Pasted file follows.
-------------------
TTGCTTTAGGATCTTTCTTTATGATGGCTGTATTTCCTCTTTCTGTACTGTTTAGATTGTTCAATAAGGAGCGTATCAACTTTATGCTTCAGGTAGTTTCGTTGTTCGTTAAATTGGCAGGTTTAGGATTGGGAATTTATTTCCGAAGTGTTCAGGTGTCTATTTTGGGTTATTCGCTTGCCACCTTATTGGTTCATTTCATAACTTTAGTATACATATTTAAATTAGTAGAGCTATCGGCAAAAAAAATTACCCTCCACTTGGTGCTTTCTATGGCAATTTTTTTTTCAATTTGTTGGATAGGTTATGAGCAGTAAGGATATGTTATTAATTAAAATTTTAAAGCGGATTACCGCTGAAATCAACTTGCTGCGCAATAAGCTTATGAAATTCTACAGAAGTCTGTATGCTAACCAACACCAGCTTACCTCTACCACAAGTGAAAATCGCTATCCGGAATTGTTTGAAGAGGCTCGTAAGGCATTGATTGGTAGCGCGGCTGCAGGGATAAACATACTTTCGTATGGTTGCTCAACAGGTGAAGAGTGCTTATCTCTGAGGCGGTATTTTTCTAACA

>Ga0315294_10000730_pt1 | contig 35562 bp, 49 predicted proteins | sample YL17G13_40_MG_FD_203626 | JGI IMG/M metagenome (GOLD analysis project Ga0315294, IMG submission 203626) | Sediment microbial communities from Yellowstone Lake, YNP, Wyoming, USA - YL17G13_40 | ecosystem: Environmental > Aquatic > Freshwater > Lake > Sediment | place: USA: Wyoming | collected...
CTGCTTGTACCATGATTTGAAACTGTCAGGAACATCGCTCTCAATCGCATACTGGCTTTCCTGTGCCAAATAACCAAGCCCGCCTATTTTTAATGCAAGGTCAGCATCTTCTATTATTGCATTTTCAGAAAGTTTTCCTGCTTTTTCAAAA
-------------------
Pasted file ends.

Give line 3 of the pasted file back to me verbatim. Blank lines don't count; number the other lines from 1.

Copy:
CTGCTTGTACCATGATTTGAAACTGTCAGGAACATCGCTCTCAATCGCATACTGGCTTTCCTGTGCCAAATAACCAAGCCCGCCTATTTTTAATGCAAGGTCAGCATCTTCTATTATTGCATTTTCAGAAAGTTTTCCTGCTTTTTCAAAA